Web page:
Ban warns against attempts to destabilise eastern Chad


Secretary-General Ban Ki-moon is warning that elements he did not identify are out to destabilise eastern Chad, where United Nations aid agencies say mounting insecurity could threaten the delivery of aid to over 400 000 refugees and internally displaced persons (IDPs).

Ban is following developments in eastern Chad with “increasing concern,” the UN News Service says.

He appealed to all parties to respect the humanitarian character of the operations of the United Nations and non-governmental organizations (NGOs) in eastern Chad, and to refrain from deploying forces in areas where such operations are under the protection of the UN peacekeeping force in the Central African Republic and Chad, known as MINURCAT.

“The Secretary-General stresses that any attempt at destabilization through violent means is unacceptable and reaffirms that MINURCAT will act within its mandate and capabilities to protect civilians threatened by armed elements,” the statement said.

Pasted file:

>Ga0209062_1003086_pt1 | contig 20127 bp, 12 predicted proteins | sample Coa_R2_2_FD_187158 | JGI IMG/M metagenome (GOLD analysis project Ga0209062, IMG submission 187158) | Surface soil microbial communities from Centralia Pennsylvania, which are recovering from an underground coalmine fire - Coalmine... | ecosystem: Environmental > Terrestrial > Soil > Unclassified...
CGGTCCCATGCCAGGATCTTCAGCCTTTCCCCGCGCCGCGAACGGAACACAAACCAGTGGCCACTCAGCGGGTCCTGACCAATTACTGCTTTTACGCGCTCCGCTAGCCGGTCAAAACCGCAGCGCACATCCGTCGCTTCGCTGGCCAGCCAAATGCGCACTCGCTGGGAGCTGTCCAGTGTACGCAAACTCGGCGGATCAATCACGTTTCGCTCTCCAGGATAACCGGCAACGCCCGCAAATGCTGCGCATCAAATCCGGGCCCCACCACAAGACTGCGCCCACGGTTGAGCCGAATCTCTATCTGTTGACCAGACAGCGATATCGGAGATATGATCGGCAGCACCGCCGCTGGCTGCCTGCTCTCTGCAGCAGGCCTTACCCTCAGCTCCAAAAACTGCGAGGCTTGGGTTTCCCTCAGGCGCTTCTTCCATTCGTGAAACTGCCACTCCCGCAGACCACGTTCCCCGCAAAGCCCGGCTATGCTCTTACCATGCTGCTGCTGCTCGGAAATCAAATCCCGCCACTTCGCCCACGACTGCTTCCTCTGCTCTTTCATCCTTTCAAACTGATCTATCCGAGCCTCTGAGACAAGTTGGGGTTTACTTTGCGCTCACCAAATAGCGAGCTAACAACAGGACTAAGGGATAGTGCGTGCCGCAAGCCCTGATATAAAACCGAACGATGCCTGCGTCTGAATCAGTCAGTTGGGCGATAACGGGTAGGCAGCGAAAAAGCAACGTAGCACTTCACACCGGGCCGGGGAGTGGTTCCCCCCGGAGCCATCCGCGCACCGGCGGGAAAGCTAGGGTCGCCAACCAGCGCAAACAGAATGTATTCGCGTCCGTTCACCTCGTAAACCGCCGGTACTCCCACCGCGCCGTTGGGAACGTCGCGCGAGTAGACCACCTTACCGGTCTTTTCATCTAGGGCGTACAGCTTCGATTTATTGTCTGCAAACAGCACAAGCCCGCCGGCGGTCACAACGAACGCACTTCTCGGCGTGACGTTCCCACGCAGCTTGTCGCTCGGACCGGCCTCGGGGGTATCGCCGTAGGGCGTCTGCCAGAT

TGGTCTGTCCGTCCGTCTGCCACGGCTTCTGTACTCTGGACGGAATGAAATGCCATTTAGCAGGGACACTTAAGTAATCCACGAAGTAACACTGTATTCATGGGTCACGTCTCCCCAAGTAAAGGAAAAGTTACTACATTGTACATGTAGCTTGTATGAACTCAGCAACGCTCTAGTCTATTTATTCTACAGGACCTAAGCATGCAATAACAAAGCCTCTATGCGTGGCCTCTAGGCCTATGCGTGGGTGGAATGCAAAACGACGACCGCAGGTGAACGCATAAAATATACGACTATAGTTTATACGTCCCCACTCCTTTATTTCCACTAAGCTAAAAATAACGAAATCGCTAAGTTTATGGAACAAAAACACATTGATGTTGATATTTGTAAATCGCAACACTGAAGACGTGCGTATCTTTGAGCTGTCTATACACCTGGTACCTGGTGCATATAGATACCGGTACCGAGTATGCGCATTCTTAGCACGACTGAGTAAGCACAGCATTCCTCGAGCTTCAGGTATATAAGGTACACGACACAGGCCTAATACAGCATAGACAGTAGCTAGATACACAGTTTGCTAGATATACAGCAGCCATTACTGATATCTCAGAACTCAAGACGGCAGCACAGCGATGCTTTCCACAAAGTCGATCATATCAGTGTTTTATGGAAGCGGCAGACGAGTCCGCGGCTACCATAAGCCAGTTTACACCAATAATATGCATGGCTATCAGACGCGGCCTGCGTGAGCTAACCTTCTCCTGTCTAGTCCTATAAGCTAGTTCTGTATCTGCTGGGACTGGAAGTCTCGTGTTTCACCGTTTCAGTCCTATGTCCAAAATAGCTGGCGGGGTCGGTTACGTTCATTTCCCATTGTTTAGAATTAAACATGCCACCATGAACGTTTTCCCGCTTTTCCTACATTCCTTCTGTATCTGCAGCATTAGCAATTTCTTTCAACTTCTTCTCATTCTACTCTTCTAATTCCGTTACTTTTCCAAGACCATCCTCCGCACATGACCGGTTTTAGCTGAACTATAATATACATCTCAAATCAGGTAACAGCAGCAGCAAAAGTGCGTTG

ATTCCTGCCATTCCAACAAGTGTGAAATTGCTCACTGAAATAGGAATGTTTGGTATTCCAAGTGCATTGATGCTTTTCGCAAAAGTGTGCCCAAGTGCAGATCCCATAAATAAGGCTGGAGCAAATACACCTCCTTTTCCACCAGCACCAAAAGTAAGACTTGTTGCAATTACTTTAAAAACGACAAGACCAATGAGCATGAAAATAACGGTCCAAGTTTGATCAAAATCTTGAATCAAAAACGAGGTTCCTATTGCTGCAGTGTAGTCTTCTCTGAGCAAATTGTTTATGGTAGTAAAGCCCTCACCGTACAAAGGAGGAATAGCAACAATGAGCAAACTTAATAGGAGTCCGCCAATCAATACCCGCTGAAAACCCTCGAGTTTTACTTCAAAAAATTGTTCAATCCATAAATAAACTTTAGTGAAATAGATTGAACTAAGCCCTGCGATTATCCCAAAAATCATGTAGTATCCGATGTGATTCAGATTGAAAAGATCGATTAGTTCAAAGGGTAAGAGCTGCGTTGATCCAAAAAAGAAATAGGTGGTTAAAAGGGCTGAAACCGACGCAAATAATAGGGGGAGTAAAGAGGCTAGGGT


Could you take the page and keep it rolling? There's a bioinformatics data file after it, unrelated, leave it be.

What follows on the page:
In addition, Ban urged the Governments of Chad and Sudan – which signed an accord on Sunday in the Qatari capital – “to bridge their differences using diplomatic and other peaceful means available to them and to redouble their efforts to implement the Doha agreement.”

Eastern Chad faces an acute humanitarian challenge, with over 290 000 Sudanese refugees from the conflict in Darfur, Sudan, more than 180 000 IDPs and a further 700,000 individuals among host communities in need of food, water and health care.

According to the UN Office for the Coordination of Humanitarian Affairs (OCHA), humanitarian and security conditions have generally deteriorated in Chad, and have worsened even further in recent weeks.

UN agencies on the ground warn that the delivery of aid to some 250 000 Sudanese refugees and 166 000 displaced Chadians could be compromised due to mounting insecurity.

“As a precautionary measure, they are advising their staff to limit their movement to a minimum, most particularly in and around the towns of Goz Beida, Kerfi and Koukou.

These towns are all within 100 kilometres of the Sudanese border where there are reports of tensions between government and rebel forces,” UN spokesperson Michele Montas told reporters in New York.

Meanwhile, 17 800 new refugees have fled into southern Chad from the Central African Republic, joining 60 000 of their compatriots already living in Chad with UN assistance.

OCHA reported that a consequence of the overall humanitarian crisis appears to be an outbreak of meningitis in Chad that has claimed 128 lives out of a pool of some 1160 people who contracted the disease since the start of the year.